Property Development can be a long winded, complex affair. First you need to find a suitable site if you are planning a new build development, or building if you are redeveloping. Then you need to jump through all the hoops required to get planning permission, from the design and construction specification, to the utilities/services and community impact planning. These two parts of the process alone can take years.
Once planning permission has been granted a developer has to secure the right contractors and work through all the legalities and paperwork from insurance to agreed targets. Only then does work actually start on the building process, and this can be subject to multiple delays along the way waiting for trades to attend or materials to be delivered to site. It’s likely that as soon as the development is starting to take shape the property or properties can begin to be marketed, but as anyone who has ever bought or sold a property knows, the time taken to find a buyer and complete a sale is entirely unpredictable.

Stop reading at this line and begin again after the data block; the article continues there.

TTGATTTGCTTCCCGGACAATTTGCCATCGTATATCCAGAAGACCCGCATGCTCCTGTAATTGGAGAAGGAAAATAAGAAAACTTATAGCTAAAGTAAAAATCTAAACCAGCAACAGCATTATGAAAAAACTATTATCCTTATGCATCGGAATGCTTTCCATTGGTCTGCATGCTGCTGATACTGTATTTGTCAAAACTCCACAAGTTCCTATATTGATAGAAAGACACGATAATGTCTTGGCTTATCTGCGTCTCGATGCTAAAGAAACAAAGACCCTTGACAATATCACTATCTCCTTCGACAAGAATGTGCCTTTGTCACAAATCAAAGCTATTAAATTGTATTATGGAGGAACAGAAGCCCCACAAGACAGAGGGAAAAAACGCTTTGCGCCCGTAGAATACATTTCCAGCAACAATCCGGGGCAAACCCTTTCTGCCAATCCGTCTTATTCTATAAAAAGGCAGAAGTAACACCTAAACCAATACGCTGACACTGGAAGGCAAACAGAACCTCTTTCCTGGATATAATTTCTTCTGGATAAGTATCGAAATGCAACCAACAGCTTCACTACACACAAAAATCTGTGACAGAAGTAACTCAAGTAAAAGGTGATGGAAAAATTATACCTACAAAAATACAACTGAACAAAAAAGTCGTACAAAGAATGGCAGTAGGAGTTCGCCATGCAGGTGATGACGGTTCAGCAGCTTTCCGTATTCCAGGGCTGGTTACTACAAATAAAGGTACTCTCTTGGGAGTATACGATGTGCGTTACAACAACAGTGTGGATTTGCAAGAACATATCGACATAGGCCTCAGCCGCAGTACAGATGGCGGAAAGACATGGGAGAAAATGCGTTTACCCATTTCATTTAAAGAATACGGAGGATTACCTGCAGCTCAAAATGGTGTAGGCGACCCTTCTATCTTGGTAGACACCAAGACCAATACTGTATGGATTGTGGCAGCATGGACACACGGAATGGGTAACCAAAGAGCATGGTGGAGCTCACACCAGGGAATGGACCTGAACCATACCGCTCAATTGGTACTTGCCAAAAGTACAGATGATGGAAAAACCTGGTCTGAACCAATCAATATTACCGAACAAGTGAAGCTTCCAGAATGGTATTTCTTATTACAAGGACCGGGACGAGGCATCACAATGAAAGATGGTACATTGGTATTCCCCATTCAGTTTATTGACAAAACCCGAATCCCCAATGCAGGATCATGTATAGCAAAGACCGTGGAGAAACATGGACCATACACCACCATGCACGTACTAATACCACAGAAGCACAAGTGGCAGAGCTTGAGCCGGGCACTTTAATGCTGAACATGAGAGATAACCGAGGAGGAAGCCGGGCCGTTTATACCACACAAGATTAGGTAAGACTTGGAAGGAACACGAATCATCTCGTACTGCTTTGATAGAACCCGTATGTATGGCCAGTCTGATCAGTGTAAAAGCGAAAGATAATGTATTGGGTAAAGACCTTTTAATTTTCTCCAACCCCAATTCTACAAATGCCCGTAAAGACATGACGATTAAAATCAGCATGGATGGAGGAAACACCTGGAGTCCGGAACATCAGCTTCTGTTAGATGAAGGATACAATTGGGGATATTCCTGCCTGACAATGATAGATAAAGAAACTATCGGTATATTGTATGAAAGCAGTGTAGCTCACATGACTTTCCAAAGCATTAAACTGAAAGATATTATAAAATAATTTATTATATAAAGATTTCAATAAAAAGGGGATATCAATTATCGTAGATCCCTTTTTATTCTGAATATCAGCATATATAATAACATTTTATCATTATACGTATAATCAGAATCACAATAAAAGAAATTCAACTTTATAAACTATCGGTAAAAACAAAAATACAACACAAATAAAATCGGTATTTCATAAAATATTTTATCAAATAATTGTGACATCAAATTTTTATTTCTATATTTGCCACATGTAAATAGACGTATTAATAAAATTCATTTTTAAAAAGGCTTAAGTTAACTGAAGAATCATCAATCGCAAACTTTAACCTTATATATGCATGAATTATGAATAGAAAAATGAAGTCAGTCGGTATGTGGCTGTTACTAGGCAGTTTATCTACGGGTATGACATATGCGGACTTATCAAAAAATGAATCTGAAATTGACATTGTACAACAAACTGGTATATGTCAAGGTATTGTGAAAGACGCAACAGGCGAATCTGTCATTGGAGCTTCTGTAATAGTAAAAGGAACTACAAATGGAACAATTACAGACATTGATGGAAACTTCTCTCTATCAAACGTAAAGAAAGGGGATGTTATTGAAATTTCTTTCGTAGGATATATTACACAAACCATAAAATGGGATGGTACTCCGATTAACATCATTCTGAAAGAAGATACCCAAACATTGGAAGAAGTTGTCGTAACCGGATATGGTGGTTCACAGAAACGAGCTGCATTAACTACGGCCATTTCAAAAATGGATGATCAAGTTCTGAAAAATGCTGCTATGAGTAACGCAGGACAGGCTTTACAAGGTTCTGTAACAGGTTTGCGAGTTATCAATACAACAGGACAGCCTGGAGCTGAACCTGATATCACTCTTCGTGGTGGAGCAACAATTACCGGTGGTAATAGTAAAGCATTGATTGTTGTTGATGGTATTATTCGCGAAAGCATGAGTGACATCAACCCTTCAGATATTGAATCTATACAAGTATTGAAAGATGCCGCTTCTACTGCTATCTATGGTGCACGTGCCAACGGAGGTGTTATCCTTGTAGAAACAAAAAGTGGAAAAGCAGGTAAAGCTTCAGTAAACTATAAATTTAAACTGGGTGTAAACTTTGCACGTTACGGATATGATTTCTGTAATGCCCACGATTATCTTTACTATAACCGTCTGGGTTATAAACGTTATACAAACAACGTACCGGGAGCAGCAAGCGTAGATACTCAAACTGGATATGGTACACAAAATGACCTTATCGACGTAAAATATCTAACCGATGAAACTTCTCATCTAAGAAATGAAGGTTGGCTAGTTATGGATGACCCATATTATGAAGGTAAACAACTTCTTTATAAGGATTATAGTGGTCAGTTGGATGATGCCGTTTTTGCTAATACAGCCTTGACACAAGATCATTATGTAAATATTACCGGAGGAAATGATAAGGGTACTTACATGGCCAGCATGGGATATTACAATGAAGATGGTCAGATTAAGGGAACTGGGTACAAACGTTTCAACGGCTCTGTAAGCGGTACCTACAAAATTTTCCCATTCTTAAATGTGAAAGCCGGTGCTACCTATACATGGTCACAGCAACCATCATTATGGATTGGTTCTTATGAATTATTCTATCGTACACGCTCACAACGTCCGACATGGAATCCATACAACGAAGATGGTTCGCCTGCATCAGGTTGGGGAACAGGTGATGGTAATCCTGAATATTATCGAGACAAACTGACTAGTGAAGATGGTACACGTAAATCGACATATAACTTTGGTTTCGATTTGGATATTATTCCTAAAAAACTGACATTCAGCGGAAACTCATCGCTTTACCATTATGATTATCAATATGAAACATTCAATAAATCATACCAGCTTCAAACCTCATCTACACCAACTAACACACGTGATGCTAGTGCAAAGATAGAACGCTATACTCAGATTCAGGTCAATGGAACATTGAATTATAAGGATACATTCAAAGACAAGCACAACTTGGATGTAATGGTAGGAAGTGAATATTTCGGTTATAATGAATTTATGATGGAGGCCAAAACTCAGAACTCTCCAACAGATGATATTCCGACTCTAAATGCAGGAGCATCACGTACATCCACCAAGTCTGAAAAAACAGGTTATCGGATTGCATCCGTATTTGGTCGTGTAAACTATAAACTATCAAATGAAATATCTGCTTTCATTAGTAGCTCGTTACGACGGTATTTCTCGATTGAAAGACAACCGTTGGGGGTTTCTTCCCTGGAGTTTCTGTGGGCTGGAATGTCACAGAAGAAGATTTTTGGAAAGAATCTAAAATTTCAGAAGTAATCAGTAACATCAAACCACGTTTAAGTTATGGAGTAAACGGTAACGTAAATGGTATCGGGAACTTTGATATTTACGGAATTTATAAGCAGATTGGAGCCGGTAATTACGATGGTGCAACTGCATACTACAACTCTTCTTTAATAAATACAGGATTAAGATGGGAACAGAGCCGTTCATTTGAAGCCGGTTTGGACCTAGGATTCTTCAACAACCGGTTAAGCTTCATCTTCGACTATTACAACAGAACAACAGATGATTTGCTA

From all this it is easy to appreciate that property developers are often working with a range of moveable target dates, and this is in turn often the main source of concern and stress for them when it comes to financing.
How does financing work in the unpredictable world of property development?
Good quality property developers often form strong relationships with their financing partners. This is because once a trusting relationship has been built it can provide dividends to all parties involved. During the course of a development the financing needs change fairly dramatically, so having a good relationship with those in charge of your funding sources is essential to making this as stress-free and frictionless as possible.
At the start of a project the main security for any lending required will be the proposed development site. In some cases the intrinsic value of this may be fairly high, particularly if the land is in a good position and if there is a useable building or buildings in place. It could also be, however, just an empty space of wasteland with little value. At this stage a developer is likely to be seeking what is known as bridging finance, so called because it is used to bridge the gap between the initial stages of planning a project when the land asset’s value can be low, to the start of actually commencing it when the land asset’s value may have changed.
PDL Bridge products help get property developments off to a great start